Out of a combination of determination to show this guy what I am made of and a paralyzing fear that some other part of my face was going to be crushed by another thunderbolt, I crawled all over Julio for the rest of the fight. Cutting the distance down naturally brings about clashes of the head. Two accidental head butts caused a cut that ended the fight. I can still see Dr. James Jen Kin waving the fight over. I had never heard of a "technical decision" before in my life but as it turned out, I would lose this fight by that means. Years later I approached Frankie Randall at an amateur fight in Flint Michigan to let him know he wasn't the first to lose a tech decision to Julio. I really enjoyed that, you know.
PR: Chavez stayed at super featherweight for a couple more years after that fight. If he was testing the waters at lightweight by fighting you, you obviously made an impression.
After such a tough run—three tough fights in a row with three tough decision losses—how did you assess your career heading into 1986?
JB: Being brutally honest, things were never the same after the Chavez fight. Quite possibly I should cut 23-year-old me a little bit of a break here, and admit that I had my head down and didn't do much in life for four or five years except box, so quite naturally I would take a break and live just a little bit. If I am truthful with myself, however, I would have to admit that when I left LAX on Saturday Dec 20, 1985 and headed home, I was at peace with what happened. I had gone at this guy with all I had. I had "fought this guy hard" as Mick from the Rocky movies used to say. When I left the ring in the Olympic Auditorium, somehow I knew that no matter what I did, how hard I worked or how lucky I got, I was never going to be in the same class of fighter as Julio Cesar Chavez. Maybe I was a little hard on myself. After all, the numbers that Chavez posted rivaled Sugar Ray Robinson's career when you look at them 25 years later. He was the greatest fighter of my generation and I fought him hard. Maybe I was just running out of things to prove to myself.
Whether I wanted a break or not, I was pretty much left alone after that fight. I was further disillusioned with the sport after earning a ten round draw in a fight where I knocked my opponent down three times.
PR: Seems like you deserved a break after the way you closed out 1985, but your very next fight after Chavez, the draw you just mentioned, was against Bret Summers in front of his home crowd in Washington state. Summers was a former U.S. Amateur Champion and a member of the famed Kronk gym. Going into the bout his record as a pro was 25-2, and he was anxious to re-establish himself after a couple of recent stumbles. Hardly the soft touch that would have been warranted under the circumstances.
JB: You know its funny you mention this because I was just on the phone with Bret yesterday and he was saying the same thing about himself in regards to drawing an opponent like me. I guess its all perception but I watch ESPN Friday Night Fights nowadays and see blowouts. Constantly. I know I sound like an old grandfather but back in the day we had Saturday afternoons filled with fight cards and competitive fights. Wars in fact. Rockin' Robin Blake vs. Tony Baltazar, Bobby Chacon vs. Bazooka Limon, Ray Mancini vs. Anybody. If you wanted to get into the mix of those iconic matchups, you weren't going to get it by beating up your grandmother four times for television. I don't fault the fighters nowadays. Greed seems to have put the whole economy in a tailspin and it has sure worked its magic on boxing. In the 40s and 50s it was nothing for a guy to get a title fight with 10-15 losses. You learned your craft the hard way. The eighties was a great time for boxing, but even then fighters were closely scrutinized in their won/loss record. Today the problem has grown to the point where fighters are badly overmatched on televised fights to pad the resume. It doesn't do anyone any good, least of all the viewing public. Certainly just because you are undefeated doesn't mean you have fought your baby sister eight times. But then again, not everyone is a Julio Cesar Chavez either. Bret and I went at it with the idea of doing damage, and then when ten rounds were up, we had a lot of respect for each other. Now we talk all the time. It would have been much easier on both of us to fight someone else. I don't think either one of us would have done it differently, even though on the phone we ask, "Why in the world did I have to match up with you?" That's good for a couple laughs.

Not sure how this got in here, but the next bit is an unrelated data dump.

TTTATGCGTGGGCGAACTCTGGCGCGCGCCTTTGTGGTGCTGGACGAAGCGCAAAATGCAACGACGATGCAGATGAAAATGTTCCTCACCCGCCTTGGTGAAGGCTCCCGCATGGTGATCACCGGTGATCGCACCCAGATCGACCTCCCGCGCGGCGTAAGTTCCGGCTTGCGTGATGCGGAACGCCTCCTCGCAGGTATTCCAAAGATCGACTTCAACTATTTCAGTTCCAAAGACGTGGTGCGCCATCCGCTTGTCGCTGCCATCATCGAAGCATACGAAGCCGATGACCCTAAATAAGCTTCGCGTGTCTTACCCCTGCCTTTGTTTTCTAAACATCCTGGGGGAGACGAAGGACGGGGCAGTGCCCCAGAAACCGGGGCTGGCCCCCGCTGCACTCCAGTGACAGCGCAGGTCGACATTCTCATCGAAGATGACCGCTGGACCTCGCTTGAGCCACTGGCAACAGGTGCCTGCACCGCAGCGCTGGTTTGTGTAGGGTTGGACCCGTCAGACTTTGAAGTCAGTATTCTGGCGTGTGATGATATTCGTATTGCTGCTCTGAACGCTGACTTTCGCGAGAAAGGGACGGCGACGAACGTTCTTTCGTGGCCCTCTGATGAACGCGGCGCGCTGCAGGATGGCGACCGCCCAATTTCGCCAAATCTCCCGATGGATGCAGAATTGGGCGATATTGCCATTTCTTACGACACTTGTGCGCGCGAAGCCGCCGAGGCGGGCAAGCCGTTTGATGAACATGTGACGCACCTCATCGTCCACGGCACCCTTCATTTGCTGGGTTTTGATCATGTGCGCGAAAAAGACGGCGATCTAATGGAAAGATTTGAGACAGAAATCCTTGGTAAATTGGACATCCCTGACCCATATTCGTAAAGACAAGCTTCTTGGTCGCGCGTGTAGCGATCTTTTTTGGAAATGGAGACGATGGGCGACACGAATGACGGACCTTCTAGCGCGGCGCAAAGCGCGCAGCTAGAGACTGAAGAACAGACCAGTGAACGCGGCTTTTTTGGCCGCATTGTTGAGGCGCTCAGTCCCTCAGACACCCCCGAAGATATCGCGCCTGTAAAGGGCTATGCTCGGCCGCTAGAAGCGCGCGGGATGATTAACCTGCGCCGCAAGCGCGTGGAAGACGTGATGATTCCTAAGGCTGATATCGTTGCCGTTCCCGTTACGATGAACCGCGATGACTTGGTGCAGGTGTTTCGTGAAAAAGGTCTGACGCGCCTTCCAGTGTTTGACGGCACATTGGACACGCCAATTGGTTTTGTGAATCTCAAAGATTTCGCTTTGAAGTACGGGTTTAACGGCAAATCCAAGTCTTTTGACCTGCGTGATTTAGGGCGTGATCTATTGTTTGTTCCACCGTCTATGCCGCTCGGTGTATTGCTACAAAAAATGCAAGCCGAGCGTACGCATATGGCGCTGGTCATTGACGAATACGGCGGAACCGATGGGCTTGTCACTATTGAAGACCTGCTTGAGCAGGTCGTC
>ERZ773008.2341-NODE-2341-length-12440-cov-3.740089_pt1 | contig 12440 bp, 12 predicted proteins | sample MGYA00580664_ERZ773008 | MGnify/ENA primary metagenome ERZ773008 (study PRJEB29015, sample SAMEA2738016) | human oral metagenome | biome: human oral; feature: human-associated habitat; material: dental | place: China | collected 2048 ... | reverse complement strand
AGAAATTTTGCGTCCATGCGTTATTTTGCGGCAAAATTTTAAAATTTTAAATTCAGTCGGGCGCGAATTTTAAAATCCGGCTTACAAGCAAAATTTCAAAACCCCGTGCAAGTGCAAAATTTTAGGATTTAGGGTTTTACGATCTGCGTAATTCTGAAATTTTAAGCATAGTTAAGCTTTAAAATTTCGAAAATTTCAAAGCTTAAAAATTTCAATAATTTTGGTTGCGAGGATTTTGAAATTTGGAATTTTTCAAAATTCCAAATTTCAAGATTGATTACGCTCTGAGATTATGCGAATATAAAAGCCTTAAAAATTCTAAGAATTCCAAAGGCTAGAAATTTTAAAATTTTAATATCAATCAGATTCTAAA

PR: So after a busy and eventful 1985, how'd 1986 play out?
BR: The ten round draw with Summers took place in April of that year, and then I had to fight the same fellow, Kent Acuff, a Golden Glove champion from Indiana as an amateur, on three separate occasions.That pretty much did 1986 for me. Who in the world would want to fight me, and go blood and guts for little recognition? After all I had three losses and a draw in my last four fights, and they probably would not be paid very handsomely for the trouble. Then again, I might finally have something good happen to me and pull a rabbit out of my hat. Would you want to be the one who was the victim in my coming of age party? I had suffered a fractured orbital bone with Greg Haugen, a fractured collar bone with Vinny Paz and a shattered nose against Chavez. I had paid dues but fighting the same guy three times wasn't going to prove much, even if I beat him all three times. 1986 should have seen some new opportunities after those four or five years of hard work, but1986 as I saw it was the cold and flu season of my career. I worked out hard. I waited on phone calls. I made two trips to the Winnipeg, Manitoba area, and found out that I had no idea what real cold was until then. I wondered if the reputation as a fouler preceded me or if quite possibly that night in the ring with Lion of Culiacan would be my only shot. If so, then "this parting was well made."